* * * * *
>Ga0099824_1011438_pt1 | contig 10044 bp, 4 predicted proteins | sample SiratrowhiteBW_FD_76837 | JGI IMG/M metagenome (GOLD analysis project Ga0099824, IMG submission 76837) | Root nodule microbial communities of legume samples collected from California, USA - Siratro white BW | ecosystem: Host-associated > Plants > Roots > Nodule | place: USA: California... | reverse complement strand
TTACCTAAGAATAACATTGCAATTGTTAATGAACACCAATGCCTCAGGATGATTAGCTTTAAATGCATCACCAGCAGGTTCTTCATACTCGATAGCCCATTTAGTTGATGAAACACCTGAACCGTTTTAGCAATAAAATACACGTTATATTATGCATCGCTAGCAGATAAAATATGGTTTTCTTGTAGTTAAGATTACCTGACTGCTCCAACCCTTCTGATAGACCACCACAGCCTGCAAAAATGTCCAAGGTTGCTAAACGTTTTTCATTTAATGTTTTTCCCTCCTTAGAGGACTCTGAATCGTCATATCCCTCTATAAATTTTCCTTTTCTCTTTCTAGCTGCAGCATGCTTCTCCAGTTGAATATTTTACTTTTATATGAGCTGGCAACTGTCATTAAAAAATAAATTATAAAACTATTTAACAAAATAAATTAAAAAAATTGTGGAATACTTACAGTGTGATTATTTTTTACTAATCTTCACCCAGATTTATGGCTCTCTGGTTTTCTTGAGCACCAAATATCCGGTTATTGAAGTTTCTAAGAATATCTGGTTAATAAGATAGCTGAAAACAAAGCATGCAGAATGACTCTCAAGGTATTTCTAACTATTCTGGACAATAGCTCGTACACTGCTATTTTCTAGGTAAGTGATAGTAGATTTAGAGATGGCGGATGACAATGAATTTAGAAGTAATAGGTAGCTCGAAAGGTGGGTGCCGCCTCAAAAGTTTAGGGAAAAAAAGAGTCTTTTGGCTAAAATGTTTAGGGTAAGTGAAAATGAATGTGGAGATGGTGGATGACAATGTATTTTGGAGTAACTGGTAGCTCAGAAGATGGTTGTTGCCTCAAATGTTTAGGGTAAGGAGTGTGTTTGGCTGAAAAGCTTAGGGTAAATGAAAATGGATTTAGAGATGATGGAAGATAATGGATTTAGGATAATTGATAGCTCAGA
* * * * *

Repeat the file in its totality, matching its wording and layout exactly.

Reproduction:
>Ga0099824_1011438_pt1 | contig 10044 bp, 4 predicted proteins | sample SiratrowhiteBW_FD_76837 | JGI IMG/M metagenome (GOLD analysis project Ga0099824, IMG submission 76837) | Root nodule microbial communities of legume samples collected from California, USA - Siratro white BW | ecosystem: Host-associated > Plants > Roots > Nodule | place: USA: California... | reverse complement strand
TTACCTAAGAATAACATTGCAATTGTTAATGAACACCAATGCCTCAGGATGATTAGCTTTAAATGCATCACCAGCAGGTTCTTCATACTCGATAGCCCATTTAGTTGATGAAACACCTGAACCGTTTTAGCAATAAAATACACGTTATATTATGCATCGCTAGCAGATAAAATATGGTTTTCTTGTAGTTAAGATTACCTGACTGCTCCAACCCTTCTGATAGACCACCACAGCCTGCAAAAATGTCCAAGGTTGCTAAACGTTTTTCATTTAATGTTTTTCCCTCCTTAGAGGACTCTGAATCGTCATATCCCTCTATAAATTTTCCTTTTCTCTTTCTAGCTGCAGCATGCTTCTCCAGTTGAATATTTTACTTTTATATGAGCTGGCAACTGTCATTAAAAAATAAATTATAAAACTATTTAACAAAATAAATTAAAAAAATTGTGGAATACTTACAGTGTGATTATTTTTTACTAATCTTCACCCAGATTTATGGCTCTCTGGTTTTCTTGAGCACCAAATATCCGGTTATTGAAGTTTCTAAGAATATCTGGTTAATAAGATAGCTGAAAACAAAGCATGCAGAATGACTCTCAAGGTATTTCTAACTATTCTGGACAATAGCTCGTACACTGCTATTTTCTAGGTAAGTGATAGTAGATTTAGAGATGGCGGATGACAATGAATTTAGAAGTAATAGGTAGCTCGAAAGGTGGGTGCCGCCTCAAAAGTTTAGGGAAAAAAAGAGTCTTTTGGCTAAAATGTTTAGGGTAAGTGAAAATGAATGTGGAGATGGTGGATGACAATGTATTTTGGAGTAACTGGTAGCTCAGAAGATGGTTGTTGCCTCAAATGTTTAGGGTAAGGAGTGTGTTTGGCTGAAAAGCTTAGGGTAAATGAAAATGGATTTAGAGATGATGGAAGATAATGGATTTAGGATAATTGATAGCTCAGA